That is why I called Andy_X69 a Rand-basher. His post contains an unsupported, fallacious attack on Rand's character.

P.S. I also want to point out that even if Andy_X69 defines "cognitive independence" in the same way that Rand defines "independence," his statement still contains another straw man. For, Rand did not punish "any dissent with excommunication." She continued many relationships with all sorts of people who did not agree with her on certain issues. What she did do, however, was disassociate herself from the people whom she judged to be bad for her and her philosophical movement.

Edited by MisterSwig

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I think we are not trying to deride certain music for the sake of be contrarian; rather, we are trying to define what makes music and non-music and what the difference between good and bad music is.

I think it comes down to two things:

The amount of effort that went into composing/performing (ie., complexity, thematic development)

and

Sense of life. (whether the music is uplifting or depressing)

For me, I find "Metal" quite malphonic. It's an irritation to hear, rather like listening to a jackhammer, fingernails scratching on a blackboard and a circular saw trying to cut through steel, all at the same time.

OTOH, the musical examples I posted two messages back in this thread, represent the high ground near the pinnacle of the criteria I pointed out.

I have to wonder just what type of person can listen to and like "Metal" and other types of "music" with such unpleasant sense of life. I have long held the opinion that rock music and Objectivism were the antithesis of eachother.

I was even surprised when the Leonard Peikoff Show (later Andrew Lewis) used rock music for the bumper music. While Phil Collins isn't all that terrible, I have a difficult time placing it in the arena of Objectivist music.

Back in '68, I attended Dr. Alan Blumenthal's piano concert at Carnegie Hall in NYC. He played Classical pieces. That was the sort of music I came to associate with Objectivism.

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we are trying to define . . .  what the difference between good and bad music is.

I think it comes down to two things:

The amount of effort that went into composing/performing (ie., complexity, thematic development)

and

Sense of life. (whether the music is uplifting or depressing)

How do these criteria interact? (e.g. What weight is each to be given? Do they operate on a sliding scale?)

What weight, if any, is to be given to the listener's or composer's intended purpose? We're not dealing with this stuff in a vacuum, after all. Is a simple blues song bad, or less good, even though I just want a little music to relax to and that's what the composer intended it to be used for? Maybe listening to John Petrucci's blazing fingers doesn't always suit my purpose. (I'm not ripping on John Petrucci, I like a lot of Dream Theater. You want to talk about uplifting? In addition to being technically admirable, that small happy guitar solo section in "Erotomania" is one of the most uplifting passages of music I've found.)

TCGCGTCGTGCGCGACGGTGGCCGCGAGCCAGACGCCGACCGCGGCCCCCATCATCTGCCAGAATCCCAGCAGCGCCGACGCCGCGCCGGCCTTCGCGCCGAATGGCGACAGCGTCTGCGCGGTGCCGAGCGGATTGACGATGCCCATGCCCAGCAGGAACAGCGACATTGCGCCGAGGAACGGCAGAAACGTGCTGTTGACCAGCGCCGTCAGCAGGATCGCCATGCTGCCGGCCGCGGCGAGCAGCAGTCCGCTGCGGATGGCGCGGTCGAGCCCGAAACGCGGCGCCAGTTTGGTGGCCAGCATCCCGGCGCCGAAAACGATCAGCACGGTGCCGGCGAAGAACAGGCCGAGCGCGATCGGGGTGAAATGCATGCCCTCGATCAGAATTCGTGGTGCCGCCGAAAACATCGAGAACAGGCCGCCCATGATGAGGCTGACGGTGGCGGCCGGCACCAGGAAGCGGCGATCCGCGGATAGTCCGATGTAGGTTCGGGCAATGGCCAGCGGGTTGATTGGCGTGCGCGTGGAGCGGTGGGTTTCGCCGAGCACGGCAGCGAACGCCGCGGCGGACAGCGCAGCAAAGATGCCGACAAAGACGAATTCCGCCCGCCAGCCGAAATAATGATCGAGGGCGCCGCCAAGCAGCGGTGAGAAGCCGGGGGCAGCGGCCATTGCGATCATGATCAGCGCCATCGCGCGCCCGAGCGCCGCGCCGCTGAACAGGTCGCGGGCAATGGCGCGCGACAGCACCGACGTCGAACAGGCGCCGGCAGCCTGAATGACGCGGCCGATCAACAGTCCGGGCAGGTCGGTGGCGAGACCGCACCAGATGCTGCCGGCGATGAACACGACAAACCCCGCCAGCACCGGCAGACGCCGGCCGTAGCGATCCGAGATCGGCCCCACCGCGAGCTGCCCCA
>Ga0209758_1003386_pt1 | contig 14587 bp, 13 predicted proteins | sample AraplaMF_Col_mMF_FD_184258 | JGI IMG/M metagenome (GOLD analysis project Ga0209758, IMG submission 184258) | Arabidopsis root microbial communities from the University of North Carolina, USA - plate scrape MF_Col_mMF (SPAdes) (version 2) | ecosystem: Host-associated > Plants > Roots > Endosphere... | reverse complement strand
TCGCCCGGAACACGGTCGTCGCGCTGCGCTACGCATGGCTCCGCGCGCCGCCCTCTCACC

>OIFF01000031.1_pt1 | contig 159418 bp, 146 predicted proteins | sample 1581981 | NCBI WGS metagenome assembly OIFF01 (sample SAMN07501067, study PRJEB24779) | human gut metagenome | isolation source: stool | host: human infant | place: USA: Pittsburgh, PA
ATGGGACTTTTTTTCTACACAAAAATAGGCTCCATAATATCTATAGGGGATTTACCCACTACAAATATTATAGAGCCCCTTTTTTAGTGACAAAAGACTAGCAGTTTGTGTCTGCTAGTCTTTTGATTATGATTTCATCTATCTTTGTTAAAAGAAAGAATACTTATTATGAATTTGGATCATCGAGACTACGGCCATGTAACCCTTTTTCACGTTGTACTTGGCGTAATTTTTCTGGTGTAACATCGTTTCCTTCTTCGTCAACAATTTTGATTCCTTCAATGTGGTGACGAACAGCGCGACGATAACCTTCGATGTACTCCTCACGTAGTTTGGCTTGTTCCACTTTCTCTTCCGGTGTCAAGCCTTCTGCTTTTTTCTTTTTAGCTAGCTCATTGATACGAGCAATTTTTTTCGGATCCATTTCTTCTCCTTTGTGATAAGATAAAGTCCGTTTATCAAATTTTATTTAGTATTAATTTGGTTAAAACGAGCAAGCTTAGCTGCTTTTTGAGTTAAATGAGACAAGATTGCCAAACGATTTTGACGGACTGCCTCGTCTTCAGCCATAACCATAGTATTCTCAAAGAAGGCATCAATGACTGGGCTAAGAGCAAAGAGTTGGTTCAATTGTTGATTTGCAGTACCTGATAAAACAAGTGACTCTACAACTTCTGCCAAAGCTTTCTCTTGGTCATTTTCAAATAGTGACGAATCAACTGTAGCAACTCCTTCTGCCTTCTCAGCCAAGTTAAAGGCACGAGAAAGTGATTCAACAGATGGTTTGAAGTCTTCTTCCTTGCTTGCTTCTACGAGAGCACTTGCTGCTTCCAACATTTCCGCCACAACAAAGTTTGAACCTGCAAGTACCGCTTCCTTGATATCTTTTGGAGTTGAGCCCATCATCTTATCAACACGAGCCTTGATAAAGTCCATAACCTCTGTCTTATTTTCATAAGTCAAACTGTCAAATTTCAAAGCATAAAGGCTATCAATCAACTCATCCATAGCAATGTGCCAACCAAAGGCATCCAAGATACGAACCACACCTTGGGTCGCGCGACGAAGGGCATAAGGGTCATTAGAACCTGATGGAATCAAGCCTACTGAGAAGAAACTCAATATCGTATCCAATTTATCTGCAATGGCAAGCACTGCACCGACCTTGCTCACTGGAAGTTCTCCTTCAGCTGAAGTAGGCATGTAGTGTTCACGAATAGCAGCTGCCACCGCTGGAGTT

I'm not saying that the grilled cheese sandwich and the 747 are comparable in terms of creative effort required. What I want to know is how, if at all, you can say that one is "better" than the other. It seems to me that there may be a contextual issue here, i.e. that they serve different purposes.

In the context of our present conversation, perhaps certain types of music serve such different purposes that they cannot fairly be compared at all.

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I have to wonder just what type of person can listen to and like "Metal" and other types of "music" with such unpleasant sense of life.

I enjoy a lot of music in the rock style. I find some of it depressing. However, I heard a song on the radio recently. I don't remember the name or artist. One of the sections involved some screaming. Ordinarily, I don't care for screaming, but something struck me about this particular section.

The lyrics went something like: "I'm gonna take my life as far as I can take it; I believe that you can do anything that you put your mind to."

It was quite a thing for me, because I've often found myself disregarding lyrical content to enjoy this style, and I usually don't enjoy screaming period. But here, the lyrics, in combination with the heavy drums and guitars, made me feel happy. I jumped and moved around and "grooved" in a very joyful way. I was pleasantly surprised at how positively charged up that passage made me feel.

Maybe I'm misinterpreting the idea of "sense of life." Maybe I'm inappropriately considering lyrical content. But I must disagree that heavy music is inherently "unpleasant." Though I think it generally is in this style, the passage from this song was certainly not for me.

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Sheer nonsense.

The fact that, in other forms of music, you do not have to try to sift through the noisiness of Metal, contributes greatly to the enjoyment of the music.

I view sifting through noise to be a needless chore, and, thus, an impediment upon my pursuit of happiness.  Hardly qualifies as an intellectual exercise of any order.